– Effective approaches to diagnosis and management of cancer-related pain symptoms, including interventions based on meaning

Presenter Duties
Chair: Professor Jane Phillips, University of Technology, Sydney
Organiser/Presenter 1: Dr Simon van Rysewyk, University of Tasmania
Presenter 2: Dr Megan Best, University of Sydney
Presenter 3: Associate Professor Melanie Lovell, University of Sydney

Humans beings are persons and organisms

Sculpture by Fabio Viale

As organisms, human beings interact with the world and each other through causal mechanisms that control us and every other physical thing. As persons, we act in the world through our thoughts, emotions, attitudes, or desires.

Accordingly, human beings are describable in two distinct, but complementary ways: in terms of the way the world is, through scientific descriptions of the causal mechanisms and laws that explain physical things, or, in terms of the way the world seems, through descriptions of personal experiences and meanings.

One or the other way of describing human beings comes into focus depending on the questions we ask about ourselves or the world. The features of personal experience—thought, feeling, speech and action—are amenable to standard scientific explanation as specific changes in the body. Traditionally, scientific research has had much to say about the physical nature of pain, but much less about the personal experience or meaning of pain. Indeed, the meaning of pain remains a blind spot in knowledge.


A description of a human being as a person means that there is a way of understanding of human beings in which personal experience and meaning, rather than physical causation alone, is needed to answer the question, “What is happening?”

Human persons can distinguish between how things are in the world and how things seem to me. I can recognise within myself a perspective or point of view on the world and identify it as belonging to me. Every person has such a unique perspective; this is partly what it means to be a person rather than a physical thing. In contrast, a scientific description of the world does not presuppose any personal point of view. Physical science does not use words like “I”, “here,” or “now”. Does this mean that “persons” are unobservable to standard quantitative science?

Possibly. Imagine a complete explanation of pain according to the final neurophysiology of pain—whatever it turns out to be. Such an explanation of pain would, to put it very crudely, accurately map specific neurophysiological changes in physical parts in the living human organism and all their true causal interactions across time. However invaluable such an explanation would be to pain medicine, it could not describe the way pain seems to the person who experiences it, for which of the physical objects described in this explanation is me with pain, here, now? Immediate pain always seems a certain way to persons, and this “seeming” determines the experience of the person with pain. In describing personal pain, human beings use language with other meanings than the language used in neurophysiology. The final neurophysiological explanation of pain therefore could explain only one dimension of pain in human beings—the physical dimension—in language that could not capture the personal experience, burden, or meaning of pain.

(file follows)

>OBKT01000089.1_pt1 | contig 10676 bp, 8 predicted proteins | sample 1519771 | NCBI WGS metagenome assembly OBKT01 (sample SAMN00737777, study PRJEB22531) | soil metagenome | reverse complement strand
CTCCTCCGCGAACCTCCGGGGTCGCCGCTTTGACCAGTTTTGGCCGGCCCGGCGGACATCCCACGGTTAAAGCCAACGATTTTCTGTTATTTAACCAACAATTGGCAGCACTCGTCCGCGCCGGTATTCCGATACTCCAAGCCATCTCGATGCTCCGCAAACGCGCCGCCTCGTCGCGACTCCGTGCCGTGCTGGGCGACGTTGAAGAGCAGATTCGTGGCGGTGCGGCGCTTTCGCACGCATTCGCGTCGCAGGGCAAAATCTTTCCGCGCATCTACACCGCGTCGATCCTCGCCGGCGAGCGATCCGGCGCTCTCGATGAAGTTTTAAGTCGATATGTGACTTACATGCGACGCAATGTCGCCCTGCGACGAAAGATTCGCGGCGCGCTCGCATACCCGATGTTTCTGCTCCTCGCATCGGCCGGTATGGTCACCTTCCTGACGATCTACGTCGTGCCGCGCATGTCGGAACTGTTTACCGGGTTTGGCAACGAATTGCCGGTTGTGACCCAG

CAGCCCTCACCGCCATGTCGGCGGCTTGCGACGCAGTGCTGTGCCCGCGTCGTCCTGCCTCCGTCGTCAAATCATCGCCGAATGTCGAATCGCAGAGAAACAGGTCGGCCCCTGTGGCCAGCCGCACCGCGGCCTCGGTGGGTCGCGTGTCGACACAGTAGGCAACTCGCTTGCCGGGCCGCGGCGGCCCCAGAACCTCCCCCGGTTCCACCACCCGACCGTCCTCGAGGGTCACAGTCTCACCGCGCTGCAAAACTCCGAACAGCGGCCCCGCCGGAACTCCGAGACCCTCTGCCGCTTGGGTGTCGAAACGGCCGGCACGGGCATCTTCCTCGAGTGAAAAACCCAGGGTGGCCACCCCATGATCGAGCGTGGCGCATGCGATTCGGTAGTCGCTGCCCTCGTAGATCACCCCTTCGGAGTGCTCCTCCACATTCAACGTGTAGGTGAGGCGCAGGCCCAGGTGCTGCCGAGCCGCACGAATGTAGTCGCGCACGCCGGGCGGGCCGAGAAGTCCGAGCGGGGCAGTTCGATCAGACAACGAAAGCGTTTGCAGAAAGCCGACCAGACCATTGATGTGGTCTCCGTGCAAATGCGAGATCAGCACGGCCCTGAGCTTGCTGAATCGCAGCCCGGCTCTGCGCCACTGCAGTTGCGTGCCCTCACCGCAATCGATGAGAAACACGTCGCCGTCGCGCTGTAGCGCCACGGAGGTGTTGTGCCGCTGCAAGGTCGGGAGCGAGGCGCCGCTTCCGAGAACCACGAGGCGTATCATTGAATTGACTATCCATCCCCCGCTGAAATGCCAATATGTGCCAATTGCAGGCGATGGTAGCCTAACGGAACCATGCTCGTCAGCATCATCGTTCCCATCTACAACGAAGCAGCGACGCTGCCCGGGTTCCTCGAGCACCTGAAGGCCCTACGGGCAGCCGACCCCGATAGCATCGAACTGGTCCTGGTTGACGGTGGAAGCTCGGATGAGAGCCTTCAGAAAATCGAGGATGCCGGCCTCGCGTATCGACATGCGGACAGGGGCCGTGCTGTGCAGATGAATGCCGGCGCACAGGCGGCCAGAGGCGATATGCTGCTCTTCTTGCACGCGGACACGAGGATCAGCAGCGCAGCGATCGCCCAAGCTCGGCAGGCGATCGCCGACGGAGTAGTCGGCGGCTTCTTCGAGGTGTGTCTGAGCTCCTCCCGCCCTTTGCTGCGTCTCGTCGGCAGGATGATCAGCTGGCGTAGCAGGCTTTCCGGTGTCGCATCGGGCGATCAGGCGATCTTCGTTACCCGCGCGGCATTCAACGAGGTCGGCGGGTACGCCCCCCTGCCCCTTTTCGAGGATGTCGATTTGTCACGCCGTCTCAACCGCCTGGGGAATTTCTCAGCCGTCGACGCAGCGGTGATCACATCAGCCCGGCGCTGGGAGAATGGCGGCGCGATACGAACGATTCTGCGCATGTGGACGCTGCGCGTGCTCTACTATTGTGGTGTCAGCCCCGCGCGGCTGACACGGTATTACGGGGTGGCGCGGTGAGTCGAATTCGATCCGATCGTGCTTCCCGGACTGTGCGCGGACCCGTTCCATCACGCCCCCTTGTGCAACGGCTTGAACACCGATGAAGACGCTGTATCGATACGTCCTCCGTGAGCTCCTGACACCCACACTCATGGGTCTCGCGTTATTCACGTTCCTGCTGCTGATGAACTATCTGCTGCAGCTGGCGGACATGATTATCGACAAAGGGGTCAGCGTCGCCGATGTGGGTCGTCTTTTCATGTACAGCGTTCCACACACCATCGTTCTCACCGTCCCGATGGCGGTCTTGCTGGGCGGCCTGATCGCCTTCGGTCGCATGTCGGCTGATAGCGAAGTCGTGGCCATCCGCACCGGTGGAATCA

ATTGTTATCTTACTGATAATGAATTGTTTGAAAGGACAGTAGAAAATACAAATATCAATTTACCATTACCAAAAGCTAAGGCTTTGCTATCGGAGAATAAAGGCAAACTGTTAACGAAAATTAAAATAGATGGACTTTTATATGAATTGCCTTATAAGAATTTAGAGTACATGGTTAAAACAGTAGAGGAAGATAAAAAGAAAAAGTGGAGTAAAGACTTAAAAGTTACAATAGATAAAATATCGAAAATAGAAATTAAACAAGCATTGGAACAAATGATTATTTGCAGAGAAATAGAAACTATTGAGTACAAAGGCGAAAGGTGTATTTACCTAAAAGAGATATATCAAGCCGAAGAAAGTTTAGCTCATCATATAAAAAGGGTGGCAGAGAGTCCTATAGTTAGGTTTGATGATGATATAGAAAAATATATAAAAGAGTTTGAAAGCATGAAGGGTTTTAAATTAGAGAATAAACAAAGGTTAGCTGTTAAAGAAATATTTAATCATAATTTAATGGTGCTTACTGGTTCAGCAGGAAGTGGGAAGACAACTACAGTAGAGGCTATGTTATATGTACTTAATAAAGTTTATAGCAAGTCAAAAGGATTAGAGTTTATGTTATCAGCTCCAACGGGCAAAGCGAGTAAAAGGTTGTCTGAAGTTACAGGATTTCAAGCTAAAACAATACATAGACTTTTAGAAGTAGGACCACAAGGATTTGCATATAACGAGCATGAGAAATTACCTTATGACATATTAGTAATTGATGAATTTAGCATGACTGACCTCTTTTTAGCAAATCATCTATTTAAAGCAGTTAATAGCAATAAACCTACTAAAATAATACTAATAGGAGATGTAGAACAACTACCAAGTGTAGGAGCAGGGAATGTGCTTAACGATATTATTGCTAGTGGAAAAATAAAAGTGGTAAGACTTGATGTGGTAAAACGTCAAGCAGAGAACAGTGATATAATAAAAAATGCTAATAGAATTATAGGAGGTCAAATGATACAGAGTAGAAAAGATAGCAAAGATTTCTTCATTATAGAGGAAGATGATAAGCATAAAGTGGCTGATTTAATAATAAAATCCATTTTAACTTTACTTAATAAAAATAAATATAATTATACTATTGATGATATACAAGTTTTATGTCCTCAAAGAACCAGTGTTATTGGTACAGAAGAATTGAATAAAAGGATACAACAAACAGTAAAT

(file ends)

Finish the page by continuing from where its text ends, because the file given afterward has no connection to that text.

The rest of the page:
A philosophical assumption of neurophysiology is that a person is identical with his or her body. Person and body are one and the same thing. In terms of personal experience, however, the identity between person and body escapes personal understanding. For example, when I feel a pain, there is no information or evidence, or nothing that I could discover about my body subsequent to the experience of pain, that could demonstrate it to be false. When I feel a pain, I simply know that I am in pain.

In person to person interactions, we commonly respond to each other as though we are not identical with the human body, but in a compelling sense operating “through” the body, which seems to be a vehicle of thought, emotion, pain or suffering. We feel that each person we encounter in the world is a unique perspective that is not the body, but the “self”, which peers out through the face. The human face is the social instrument of persons. In seeking to understand you, or adjust how the world or your experience seems to you, I interact with you through your embodied perspective.